No less than 1181 Cases of Arbitrary Arrest in January 2014

Arbitrary Arrest

I. Introduction
The ongoing and daily process of documenting detainees comes with additional challenges for SNHR that have been documenting detainees since 2011. One of these most notable challenges is the families’ reluctance to cooperate and reveal any information on their family members’ arrest even secretively and especially if the arrested individual was a female due to a prevalent notion among the Syrian society that doing so would result in more torture and risks. Instead, the families try to negotiate with security forces that usually blackmail these families and demand a cash payment that can amount to thousands of dollars in same cases. Despite the fact that SNHR possesses lists of more than 117,000 detainees, including children and women, it should be noted that we estimate that the actual number of detainees have exceeded 215,000; 99% of them are being detained mainly by government forces.
The international community’s and the United Nations’, in all of its organs, failure to apply pressure on the Syrian authorities to release even one case (including those whose sentences are over), and even prisoners of conscience, affirmed a convention within the Syrian society which believes that it is useless to cooperate in the documentation process. Most of the releases were part of exchange deals with the armed opposition.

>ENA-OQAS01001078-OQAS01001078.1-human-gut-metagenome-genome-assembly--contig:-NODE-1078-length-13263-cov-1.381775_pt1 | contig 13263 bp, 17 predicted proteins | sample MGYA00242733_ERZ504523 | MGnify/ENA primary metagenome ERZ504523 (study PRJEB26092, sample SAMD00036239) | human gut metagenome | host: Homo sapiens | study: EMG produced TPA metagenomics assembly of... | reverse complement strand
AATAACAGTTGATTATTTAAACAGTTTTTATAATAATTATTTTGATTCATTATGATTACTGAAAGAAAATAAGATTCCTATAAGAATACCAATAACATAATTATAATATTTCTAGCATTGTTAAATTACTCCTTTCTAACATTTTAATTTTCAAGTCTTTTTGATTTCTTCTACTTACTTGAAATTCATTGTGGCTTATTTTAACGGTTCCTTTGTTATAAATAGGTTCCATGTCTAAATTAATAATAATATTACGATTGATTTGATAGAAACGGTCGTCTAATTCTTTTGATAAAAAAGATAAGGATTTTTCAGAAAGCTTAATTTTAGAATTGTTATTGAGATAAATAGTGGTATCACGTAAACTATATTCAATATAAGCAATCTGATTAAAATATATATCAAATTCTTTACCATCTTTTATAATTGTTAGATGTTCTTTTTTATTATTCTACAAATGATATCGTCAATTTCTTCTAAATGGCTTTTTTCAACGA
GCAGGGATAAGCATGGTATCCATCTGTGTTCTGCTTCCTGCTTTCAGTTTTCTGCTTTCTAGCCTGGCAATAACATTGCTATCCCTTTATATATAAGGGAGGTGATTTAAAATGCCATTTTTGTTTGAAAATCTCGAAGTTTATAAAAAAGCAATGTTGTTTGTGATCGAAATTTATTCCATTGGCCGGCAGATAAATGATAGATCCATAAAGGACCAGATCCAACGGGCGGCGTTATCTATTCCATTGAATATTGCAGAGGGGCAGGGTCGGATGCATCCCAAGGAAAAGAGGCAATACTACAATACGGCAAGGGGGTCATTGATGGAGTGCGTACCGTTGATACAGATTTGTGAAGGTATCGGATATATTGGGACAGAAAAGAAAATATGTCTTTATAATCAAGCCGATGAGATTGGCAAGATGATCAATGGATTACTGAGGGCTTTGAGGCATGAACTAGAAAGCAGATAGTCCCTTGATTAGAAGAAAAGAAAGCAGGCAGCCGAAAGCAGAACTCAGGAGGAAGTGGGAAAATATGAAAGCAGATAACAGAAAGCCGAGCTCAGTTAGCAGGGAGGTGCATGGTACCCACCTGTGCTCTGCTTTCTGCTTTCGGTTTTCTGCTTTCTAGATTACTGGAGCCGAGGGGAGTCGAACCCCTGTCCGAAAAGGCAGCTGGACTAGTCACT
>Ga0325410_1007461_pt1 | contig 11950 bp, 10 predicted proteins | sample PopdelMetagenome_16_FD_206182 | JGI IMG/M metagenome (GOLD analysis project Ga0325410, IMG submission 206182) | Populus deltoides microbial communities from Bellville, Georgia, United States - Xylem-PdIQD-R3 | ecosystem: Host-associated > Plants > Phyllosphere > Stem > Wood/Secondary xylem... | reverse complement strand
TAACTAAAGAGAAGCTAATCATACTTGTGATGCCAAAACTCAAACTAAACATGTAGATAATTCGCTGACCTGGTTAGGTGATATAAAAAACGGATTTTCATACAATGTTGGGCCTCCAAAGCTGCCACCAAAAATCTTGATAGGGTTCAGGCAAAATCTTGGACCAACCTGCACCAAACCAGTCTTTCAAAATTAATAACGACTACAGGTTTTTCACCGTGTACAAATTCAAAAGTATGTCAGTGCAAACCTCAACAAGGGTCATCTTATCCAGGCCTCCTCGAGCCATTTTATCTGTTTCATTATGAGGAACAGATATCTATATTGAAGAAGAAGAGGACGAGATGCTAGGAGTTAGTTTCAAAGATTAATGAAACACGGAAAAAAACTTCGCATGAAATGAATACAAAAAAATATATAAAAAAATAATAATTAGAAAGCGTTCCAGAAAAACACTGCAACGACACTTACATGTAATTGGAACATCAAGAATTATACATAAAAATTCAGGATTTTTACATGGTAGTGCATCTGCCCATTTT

The Syrian government denies that it made any arrests or executed any abductions when asked by the detainees’ families. SNHR obtains most of the information from former detainees.
All the documented detainees in January were arrested without a warrant, which has become a norm and a methodology in 99.9% of the arrests made by government forces in all of its organs and entities (army, security forces, local militias, foreign militias). In all of the many interviews we conducted with thousands of prisoners since 2011, we have never heard of an arrest warrant or a cause. Most of the arrests are either through breaking doors and arresting people from their homes or at checkpoints in the streets. Apparently, government forces follow this method in order to wipe off any evidence that might hold them responsible for these arrests and the torture, physical violence, extrajudicial killing, and the other crimes and violations that follow.

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